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Why we Oppose the Occult

Nature volume 130, page 457 (24 September 1932) | Download Citation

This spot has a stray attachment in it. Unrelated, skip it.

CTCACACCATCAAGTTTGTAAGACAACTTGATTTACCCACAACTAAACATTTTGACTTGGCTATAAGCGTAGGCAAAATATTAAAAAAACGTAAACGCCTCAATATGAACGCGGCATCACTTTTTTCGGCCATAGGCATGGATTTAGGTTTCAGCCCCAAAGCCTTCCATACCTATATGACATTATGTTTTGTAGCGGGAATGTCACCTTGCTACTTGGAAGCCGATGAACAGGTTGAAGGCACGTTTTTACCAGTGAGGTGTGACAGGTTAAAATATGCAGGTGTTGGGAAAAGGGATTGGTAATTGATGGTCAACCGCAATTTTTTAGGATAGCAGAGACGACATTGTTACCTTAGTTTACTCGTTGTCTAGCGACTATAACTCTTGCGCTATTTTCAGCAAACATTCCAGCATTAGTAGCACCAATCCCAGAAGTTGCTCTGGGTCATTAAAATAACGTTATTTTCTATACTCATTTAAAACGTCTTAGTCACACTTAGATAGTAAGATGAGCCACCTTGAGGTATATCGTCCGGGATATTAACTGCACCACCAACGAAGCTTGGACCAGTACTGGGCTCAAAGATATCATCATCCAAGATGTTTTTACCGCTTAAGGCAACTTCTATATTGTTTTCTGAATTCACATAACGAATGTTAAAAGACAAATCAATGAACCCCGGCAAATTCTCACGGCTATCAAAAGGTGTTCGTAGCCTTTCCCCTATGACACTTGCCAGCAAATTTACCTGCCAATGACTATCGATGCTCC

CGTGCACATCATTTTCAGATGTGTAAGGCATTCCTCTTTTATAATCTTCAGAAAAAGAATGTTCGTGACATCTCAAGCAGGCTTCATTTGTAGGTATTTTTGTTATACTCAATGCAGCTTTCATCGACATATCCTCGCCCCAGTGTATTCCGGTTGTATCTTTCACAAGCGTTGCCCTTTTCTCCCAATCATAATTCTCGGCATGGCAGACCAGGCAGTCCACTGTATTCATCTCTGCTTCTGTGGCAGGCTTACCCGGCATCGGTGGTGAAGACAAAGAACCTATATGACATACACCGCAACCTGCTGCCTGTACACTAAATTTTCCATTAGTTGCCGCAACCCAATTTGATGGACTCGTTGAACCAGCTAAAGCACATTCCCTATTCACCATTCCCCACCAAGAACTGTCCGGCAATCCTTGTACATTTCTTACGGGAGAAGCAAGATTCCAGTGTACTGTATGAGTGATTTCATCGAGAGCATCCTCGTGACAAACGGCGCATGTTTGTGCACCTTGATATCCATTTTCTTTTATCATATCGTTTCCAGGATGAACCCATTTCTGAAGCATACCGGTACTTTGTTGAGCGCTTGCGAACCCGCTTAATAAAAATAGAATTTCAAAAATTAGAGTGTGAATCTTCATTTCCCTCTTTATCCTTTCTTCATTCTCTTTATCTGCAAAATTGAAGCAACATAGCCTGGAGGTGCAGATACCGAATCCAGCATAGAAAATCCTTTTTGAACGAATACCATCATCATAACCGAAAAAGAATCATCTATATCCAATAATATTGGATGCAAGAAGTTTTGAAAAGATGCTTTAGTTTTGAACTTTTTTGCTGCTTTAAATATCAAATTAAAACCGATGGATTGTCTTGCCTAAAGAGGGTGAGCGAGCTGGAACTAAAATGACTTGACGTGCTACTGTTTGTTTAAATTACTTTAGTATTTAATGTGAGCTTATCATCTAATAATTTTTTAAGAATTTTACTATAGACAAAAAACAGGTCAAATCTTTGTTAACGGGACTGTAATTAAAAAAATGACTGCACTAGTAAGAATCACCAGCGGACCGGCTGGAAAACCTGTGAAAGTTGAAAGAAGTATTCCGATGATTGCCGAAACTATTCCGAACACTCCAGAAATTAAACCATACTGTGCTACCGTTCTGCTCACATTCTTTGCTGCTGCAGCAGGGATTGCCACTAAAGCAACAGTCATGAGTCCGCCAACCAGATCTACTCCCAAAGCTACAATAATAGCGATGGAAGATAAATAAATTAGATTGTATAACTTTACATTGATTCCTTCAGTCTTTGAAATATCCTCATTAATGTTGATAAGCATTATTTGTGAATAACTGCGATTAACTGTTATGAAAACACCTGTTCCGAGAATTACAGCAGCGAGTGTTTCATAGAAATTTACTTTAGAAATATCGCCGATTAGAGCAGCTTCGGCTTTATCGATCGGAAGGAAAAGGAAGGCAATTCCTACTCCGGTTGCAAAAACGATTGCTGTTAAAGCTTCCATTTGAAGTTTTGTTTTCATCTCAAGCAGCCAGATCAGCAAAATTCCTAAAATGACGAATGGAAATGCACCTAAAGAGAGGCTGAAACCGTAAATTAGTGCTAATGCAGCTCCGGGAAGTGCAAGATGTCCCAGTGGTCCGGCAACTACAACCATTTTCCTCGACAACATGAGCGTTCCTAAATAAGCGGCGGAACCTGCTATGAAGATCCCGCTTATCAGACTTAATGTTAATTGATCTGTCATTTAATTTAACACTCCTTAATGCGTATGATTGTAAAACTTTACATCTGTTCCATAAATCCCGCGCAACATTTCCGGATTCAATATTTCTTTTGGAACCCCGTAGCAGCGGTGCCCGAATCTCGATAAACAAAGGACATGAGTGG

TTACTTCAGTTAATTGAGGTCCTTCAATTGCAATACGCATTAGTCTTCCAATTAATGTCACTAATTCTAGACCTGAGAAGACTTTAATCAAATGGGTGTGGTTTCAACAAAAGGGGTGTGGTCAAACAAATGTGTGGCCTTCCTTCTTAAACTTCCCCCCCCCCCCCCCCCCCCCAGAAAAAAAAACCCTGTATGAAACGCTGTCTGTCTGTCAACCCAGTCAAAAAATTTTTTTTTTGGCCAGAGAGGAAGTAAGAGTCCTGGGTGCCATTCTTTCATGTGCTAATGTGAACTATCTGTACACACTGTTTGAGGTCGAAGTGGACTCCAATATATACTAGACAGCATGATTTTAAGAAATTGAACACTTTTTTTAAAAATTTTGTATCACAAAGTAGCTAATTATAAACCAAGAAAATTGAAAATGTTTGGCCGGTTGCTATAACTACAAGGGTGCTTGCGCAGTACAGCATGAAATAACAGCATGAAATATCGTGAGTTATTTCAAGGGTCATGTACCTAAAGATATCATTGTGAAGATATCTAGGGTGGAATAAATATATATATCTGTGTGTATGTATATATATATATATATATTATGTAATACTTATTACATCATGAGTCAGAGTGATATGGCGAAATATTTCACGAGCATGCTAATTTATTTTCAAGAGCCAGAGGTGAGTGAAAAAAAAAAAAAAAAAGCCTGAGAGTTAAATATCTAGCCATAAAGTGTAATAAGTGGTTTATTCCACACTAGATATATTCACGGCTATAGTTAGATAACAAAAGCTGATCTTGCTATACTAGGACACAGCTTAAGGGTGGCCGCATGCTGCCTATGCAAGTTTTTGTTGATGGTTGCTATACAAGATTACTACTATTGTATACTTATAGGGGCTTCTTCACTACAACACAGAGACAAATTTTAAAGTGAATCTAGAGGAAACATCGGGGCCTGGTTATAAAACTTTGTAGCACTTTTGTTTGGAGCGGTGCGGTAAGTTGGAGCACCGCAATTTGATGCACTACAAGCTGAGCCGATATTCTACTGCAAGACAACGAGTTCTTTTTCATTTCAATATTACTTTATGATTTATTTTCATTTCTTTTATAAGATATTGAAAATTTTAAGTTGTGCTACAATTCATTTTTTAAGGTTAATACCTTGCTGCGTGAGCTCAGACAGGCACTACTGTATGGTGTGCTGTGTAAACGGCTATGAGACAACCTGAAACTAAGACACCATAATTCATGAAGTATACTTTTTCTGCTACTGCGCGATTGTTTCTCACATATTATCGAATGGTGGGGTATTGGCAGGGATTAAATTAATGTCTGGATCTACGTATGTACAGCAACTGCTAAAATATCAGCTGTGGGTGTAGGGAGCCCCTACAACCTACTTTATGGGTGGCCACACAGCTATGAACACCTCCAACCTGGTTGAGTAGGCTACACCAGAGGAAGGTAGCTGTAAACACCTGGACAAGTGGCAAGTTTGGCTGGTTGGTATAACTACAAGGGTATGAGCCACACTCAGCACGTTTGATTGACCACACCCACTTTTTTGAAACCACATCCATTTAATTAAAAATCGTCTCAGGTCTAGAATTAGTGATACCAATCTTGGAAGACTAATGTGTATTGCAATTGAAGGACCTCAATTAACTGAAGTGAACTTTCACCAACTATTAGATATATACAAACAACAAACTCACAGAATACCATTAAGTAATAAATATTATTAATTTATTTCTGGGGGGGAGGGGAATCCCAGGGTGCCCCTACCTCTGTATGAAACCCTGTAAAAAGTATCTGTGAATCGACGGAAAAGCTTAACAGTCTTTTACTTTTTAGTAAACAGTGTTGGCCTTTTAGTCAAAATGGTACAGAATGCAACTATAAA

To the modern mind the very word ‘magic’ stands for an idea which is little short of degrading. Yet we have to remember that, according to high authorities, magic was the real foundation of religion, the most divine creeds having belief in magic as their basis. Furthermore, the ancient Oriental magicians passed on their accumulated observations to the Greeks, enabling the latter to lay the foundations of mathematics, so that magic may be said to be the origin of science—of science through the intermediary of religion, as Frazer shows. But societies which thus owe so much to magic not only free themselves from it, but also vigorously reject it, turning from the occult with disgust. In our own day the occult is the object, not merely of disbelief, but also of active opposition and ridicule. Why ? That is the problem to which Prof. Cailliet addresses himself in this book, with many examples drawn from his intimate knowledge of beliefs and practices in Madagascar.

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